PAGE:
Recently, the design of protein particles has become of interest, as they can be used as a protein source in the design of protein-rich foods. In this project, we create protein particles of micron size by a two-step emulsification method. With this method, the protein source and protein concentration can be varied to obtain protein particles with different properties, such as size, internal protein content, and the appearance of the particles, as can be seen in the figure.
The method involves the emulsification of a protein solution (water phase) in an oil phase containing PGPR as an emulsifier to obtain a water-in-oil emulsion. After the water-in-oil emulsion is heated, the proteins aggregate and a protein particle is obtained. To obtain pure protein particles, the oil and the PGPR have to be removed. One way is to wash the protein emulsion multiple times to wash away the oil. However, this method is often not efficient and some oil and PGPR remains on the surface of the proteins. Moreover, it is very difficult to obtain the particles as a powder.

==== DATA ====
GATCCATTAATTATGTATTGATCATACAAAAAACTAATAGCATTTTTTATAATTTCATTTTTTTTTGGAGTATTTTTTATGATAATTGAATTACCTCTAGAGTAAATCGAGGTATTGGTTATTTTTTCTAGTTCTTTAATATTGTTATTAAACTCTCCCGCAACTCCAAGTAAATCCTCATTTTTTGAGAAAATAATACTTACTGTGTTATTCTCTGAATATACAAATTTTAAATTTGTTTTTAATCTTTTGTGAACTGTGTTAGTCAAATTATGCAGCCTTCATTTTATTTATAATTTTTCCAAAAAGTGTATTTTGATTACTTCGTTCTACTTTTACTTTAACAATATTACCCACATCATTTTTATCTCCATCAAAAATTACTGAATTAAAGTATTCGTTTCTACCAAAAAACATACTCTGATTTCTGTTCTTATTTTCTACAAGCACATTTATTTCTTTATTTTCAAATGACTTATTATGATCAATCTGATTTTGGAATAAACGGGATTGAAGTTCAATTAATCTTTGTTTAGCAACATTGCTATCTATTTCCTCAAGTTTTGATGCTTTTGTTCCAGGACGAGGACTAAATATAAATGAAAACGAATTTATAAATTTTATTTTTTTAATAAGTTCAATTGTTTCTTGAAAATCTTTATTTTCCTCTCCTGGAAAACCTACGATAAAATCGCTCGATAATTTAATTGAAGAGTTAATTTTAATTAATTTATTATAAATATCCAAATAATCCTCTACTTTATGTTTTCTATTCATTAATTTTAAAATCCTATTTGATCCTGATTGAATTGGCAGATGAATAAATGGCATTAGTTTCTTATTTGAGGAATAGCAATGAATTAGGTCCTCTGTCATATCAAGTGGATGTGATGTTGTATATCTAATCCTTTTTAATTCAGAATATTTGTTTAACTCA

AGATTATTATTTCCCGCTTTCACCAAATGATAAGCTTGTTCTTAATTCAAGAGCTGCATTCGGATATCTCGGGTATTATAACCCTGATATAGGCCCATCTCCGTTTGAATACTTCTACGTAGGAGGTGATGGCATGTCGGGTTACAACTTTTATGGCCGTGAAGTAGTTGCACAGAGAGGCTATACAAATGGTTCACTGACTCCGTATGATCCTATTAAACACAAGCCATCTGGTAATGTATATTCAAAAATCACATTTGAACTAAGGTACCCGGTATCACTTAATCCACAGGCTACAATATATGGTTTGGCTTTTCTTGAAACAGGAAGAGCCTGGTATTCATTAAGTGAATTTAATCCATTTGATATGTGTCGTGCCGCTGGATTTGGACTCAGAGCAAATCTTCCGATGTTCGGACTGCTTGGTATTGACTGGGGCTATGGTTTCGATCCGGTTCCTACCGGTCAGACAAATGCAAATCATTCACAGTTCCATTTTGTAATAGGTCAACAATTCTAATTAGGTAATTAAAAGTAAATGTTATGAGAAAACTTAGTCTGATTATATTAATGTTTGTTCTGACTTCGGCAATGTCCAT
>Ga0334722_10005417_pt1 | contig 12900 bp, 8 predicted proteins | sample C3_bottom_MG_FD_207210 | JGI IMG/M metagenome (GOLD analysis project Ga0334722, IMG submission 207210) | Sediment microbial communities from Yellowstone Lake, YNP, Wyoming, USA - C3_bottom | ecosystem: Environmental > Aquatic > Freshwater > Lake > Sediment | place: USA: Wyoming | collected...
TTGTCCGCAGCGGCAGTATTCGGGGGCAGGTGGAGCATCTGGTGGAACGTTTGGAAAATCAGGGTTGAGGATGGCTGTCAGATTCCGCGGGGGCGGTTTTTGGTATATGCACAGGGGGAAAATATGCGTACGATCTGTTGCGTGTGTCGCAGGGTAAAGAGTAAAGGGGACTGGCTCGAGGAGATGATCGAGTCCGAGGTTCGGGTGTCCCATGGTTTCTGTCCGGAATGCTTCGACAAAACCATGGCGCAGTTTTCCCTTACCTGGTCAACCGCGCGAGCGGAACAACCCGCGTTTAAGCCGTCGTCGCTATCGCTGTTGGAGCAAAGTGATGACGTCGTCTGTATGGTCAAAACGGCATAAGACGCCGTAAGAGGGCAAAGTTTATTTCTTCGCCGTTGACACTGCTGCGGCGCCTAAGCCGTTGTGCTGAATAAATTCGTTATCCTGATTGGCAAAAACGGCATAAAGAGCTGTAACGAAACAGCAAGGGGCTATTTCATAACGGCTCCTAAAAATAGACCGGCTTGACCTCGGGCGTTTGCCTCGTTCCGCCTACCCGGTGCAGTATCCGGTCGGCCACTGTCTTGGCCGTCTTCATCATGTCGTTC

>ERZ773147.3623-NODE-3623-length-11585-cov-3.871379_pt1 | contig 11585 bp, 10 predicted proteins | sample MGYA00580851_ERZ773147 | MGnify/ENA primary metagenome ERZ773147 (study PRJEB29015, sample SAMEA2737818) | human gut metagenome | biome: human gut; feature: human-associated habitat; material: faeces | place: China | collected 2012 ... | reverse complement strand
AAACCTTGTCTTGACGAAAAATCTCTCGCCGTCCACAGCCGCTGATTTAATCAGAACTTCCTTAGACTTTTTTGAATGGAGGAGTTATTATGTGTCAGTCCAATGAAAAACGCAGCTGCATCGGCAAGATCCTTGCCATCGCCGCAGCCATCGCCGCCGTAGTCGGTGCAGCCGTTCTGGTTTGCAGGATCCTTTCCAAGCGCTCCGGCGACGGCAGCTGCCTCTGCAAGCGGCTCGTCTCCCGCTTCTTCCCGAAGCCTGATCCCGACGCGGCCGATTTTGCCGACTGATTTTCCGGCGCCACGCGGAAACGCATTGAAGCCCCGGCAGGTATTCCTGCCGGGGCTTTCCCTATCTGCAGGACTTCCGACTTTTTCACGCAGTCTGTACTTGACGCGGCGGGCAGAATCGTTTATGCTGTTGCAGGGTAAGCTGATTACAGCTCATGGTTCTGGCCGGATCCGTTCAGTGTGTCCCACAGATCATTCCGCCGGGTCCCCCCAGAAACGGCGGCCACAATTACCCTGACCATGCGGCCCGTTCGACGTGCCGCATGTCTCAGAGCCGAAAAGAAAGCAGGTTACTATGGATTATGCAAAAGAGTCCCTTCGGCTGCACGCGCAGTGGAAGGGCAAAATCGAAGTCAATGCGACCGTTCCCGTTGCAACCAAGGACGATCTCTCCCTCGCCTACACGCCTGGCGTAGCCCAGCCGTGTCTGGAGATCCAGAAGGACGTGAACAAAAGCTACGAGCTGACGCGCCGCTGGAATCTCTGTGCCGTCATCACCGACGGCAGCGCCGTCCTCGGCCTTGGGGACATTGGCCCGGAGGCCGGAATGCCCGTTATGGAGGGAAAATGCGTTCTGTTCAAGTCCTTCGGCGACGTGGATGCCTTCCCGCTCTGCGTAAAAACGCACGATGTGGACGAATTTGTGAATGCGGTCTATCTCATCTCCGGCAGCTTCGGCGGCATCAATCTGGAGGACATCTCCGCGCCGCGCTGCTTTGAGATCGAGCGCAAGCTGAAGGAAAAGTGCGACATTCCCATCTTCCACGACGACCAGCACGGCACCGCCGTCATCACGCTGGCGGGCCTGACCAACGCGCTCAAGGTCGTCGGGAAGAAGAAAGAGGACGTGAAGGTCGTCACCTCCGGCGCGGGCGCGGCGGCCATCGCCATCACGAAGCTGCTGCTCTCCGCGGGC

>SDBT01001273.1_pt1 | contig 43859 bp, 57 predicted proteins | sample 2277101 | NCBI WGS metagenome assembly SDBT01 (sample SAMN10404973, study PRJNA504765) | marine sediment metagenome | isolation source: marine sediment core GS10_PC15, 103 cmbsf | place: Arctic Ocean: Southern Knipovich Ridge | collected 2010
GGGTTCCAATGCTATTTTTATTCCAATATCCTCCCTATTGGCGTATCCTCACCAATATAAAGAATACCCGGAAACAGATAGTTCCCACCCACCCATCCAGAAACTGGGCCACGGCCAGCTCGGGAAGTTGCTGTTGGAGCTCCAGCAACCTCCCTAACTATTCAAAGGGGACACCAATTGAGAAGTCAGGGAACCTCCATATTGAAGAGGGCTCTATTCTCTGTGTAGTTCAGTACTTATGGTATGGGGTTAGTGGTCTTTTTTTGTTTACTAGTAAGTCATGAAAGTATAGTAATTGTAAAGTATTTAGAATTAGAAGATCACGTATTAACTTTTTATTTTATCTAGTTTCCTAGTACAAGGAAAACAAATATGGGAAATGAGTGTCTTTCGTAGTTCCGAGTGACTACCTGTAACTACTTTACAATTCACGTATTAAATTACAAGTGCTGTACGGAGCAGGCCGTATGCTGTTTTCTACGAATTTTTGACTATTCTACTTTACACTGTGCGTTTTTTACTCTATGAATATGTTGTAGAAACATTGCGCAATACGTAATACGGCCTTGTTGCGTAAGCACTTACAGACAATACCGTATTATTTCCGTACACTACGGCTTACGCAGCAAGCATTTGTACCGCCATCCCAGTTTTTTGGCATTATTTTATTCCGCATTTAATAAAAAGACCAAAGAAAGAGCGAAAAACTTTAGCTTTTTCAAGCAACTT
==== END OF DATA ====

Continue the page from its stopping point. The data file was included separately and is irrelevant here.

Here, we will investigate a novel technique, which is known as CO2 drying. The advantages of this technique is that all hydrophobic material (such as the oil and the PGPR) can be removed and the protein particles will be obtained as a dry powder. We will focus on different parameters of the drying technique and the properties of the dried powder in terms of its composition. When the composition has been determined, the powder will be used to characterize the rheological properties of powder solutions.
Research topics (1 MSc student)
- Efficiency of CO2 drying to prepare protein particle powder.
- CO2 drying. This will be performed at Feyecon in Weesp.
- Chromatography / Dumas: Oil, PGPR and protein concentration
- Light scattering: particle size determination
- Ability to work independently
- Interest and affinity to use different techniques
- Have an interest to perform part of the thesis within a company